A former police officer who stands accused of making seditious comments on Facebook over the death of a Hong Kong marine officer has sought to block prosecutors from presenting the content of his phones as evidence in a trial under the colonial-era sedition law.

West Kowloon Magistrates' Courts
West Kowloon Magistrates’ Courts. File photo: Kelly Ho/HKFP.

Defendant Chui Chun-man appeared before Acting Principal Magistrate Veronica Heung on Monday, when the West Kowloon Magistrates’ Courts was scheduled to begin a five-day trial against the former uniformed officer. The magistrate had to handle disputes concerning the evidence before the trial hearing could officially get underway.

Chui was said to have done an act or acts with seditious intention between September 25 and 28 last year by posting comments on the police Facebook page, which were intended to incite hatred or contempt against the government and the judiciary.

The defence on Monday sought to bar prosecutors from presenting the content extracted from two of Chui’s phones as evidence, saying the devices were unlocked with a passcode which the defendant had “involuntarily” provided.

Hong Kong Police
Photo: Candice Chau/HKFP.

According to the defence, Chui was ordered to hand over his phone by three senior officers on September 28, 2021, when he returned to Ma On Shan Police Station after patrolling. The trio allegedly cited disciplinary violations in requesting to inspect Chui’s phone.

A senior sergeant was said to have asked Chui to provide his passcode, warning that he could face another disciplinary violation if he did not act accordingly. Chui was asked if he had other mobile devices and he gave the senior officers another phone, telling the trio that he used the same passcode for all of his phones. He was suspended the next day.

Police later arrested and charged Chui last November. He has been on bail pending trial.

The comments Chui allegedly made related to the death of marine officer Lam Yuen-yee, who drowned during a police operation against suspected smuggling. The speedboat she was on collided with a vessel carrying suspected smugglers, causing it to capsize. Her body was found days later near the coast of Yi O on Lantau island.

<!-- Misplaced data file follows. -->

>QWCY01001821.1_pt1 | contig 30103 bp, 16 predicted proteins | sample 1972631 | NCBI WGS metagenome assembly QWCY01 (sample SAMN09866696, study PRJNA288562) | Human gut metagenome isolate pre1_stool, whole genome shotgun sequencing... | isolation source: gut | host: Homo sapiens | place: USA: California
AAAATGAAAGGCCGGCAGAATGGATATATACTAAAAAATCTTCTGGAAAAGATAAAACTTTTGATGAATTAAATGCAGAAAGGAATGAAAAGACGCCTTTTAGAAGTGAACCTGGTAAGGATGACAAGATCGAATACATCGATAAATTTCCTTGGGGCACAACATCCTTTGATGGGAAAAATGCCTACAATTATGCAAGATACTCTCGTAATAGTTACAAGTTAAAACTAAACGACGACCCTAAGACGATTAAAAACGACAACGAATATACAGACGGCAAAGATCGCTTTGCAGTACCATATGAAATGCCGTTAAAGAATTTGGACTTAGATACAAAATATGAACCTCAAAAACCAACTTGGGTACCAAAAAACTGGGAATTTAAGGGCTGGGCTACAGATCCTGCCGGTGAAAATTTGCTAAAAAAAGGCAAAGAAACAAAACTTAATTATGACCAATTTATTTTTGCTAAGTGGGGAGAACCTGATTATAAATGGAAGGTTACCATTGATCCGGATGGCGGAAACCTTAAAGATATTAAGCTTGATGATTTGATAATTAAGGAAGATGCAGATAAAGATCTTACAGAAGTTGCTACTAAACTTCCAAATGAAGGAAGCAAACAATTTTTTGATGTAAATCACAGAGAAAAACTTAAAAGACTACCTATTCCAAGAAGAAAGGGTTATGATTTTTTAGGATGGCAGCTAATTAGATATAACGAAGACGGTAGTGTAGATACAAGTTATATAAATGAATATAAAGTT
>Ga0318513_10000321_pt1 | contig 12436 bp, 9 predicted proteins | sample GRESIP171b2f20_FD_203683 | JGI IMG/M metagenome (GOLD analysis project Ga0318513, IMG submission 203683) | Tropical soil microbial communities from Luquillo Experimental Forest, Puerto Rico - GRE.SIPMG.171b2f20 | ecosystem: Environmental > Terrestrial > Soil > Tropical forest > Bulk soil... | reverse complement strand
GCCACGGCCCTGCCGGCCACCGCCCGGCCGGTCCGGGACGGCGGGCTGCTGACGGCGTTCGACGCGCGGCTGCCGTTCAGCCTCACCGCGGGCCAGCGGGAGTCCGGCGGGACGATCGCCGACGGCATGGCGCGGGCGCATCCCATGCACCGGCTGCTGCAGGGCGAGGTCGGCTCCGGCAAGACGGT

A post on the Hong Kong Police Facebook page dated November 2, 2021 to mourn the death of marine officer Lam Yuen-yee.

The prosecution on Monday summoned sergeant Wong Ming-ho of the Cyber Security and Technology Crime Bureau, who told the court that he found two comments on the police Facebook page left by an account under the name “Chun Chui” on September 25, 2021. He later identified the defendant as the account user, after doing a license plate check based on a photo Chui posted with his vehicle.

Without disclosing the content of Chui’s comment, Wong described the comments as “negative and suspicious,” saying it made him “suspect whether he had other intentions.”

The hearing will continue on Tuesday morning.

Sedition is not covered by the Beijing-imposed national security law, which targets secession, subversion, collusion with foreign forces and terrorist acts and mandates up to life imprisonment. Those convicted under the sedition law, which was last amended in the 1970s when Hong Kong was still a British colony, face a maximum penalty of two years in prison. 

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Kelly Ho

Kelly Ho has an interest in local politics, education and sports. She formerly worked at South China Morning Post Young Post, where she specialised in reporting on issues related to Hong Kong youth. She has a bachelor's degree in Journalism from the University of Hong Kong, with a second major in Politics and Public Administration.